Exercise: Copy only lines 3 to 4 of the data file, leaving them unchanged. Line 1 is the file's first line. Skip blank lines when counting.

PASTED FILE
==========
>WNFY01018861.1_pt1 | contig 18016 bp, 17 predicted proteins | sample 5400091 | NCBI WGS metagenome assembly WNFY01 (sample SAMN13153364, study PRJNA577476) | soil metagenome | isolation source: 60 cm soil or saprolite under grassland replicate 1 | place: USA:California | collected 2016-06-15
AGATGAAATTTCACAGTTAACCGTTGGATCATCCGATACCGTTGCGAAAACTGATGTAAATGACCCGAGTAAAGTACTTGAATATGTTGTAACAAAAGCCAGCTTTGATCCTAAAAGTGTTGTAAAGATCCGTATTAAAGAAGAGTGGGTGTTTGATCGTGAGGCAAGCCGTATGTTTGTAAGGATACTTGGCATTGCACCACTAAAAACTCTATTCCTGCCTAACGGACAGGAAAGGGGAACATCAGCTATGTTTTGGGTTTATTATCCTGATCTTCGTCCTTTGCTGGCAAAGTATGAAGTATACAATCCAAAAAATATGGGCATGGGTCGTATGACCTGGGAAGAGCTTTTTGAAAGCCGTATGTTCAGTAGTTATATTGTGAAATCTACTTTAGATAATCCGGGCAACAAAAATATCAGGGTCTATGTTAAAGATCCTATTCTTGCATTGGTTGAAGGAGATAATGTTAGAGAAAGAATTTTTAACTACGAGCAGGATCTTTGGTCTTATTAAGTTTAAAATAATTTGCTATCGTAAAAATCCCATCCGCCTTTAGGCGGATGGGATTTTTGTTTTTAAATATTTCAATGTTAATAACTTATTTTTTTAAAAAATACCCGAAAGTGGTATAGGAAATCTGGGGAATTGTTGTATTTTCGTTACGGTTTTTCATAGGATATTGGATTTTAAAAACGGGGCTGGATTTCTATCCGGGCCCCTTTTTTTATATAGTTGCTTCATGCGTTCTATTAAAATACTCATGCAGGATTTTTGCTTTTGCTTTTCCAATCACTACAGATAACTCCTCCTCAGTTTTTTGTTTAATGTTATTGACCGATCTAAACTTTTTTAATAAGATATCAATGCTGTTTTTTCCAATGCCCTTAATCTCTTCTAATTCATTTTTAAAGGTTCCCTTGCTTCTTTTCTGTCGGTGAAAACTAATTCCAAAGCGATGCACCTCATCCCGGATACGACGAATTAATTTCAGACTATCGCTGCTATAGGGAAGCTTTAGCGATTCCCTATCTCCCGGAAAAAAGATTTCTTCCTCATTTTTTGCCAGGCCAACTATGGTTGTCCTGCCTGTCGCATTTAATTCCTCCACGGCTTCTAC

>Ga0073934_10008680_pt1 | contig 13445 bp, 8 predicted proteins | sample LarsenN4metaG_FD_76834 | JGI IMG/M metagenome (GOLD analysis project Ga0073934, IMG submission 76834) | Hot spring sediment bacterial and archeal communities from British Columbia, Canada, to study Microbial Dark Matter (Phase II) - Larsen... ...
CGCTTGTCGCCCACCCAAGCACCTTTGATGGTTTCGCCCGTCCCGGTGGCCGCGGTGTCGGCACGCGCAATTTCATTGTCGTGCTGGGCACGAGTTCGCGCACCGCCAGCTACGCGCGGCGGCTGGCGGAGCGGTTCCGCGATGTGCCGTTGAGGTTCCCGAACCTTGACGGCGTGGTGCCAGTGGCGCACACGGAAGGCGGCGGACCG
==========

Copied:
>Ga0073934_10008680_pt1 | contig 13445 bp, 8 predicted proteins | sample LarsenN4metaG_FD_76834 | JGI IMG/M metagenome (GOLD analysis project Ga0073934, IMG submission 76834) | Hot spring sediment bacterial and archeal communities from British Columbia, Canada, to study Microbial Dark Matter (Phase II) - Larsen... ...
CGCTTGTCGCCCACCCAAGCACCTTTGATGGTTTCGCCCGTCCCGGTGGCCGCGGTGTCGGCACGCGCAATTTCATTGTCGTGCTGGGCACGAGTTCGCGCACCGCCAGCTACGCGCGGCGGCTGGCGGAGCGGTTCCGCGATGTGCCGTTGAGGTTCCCGAACCTTGACGGCGTGGTGCCAGTGGCGCACACGGAAGGCGGCGGACCG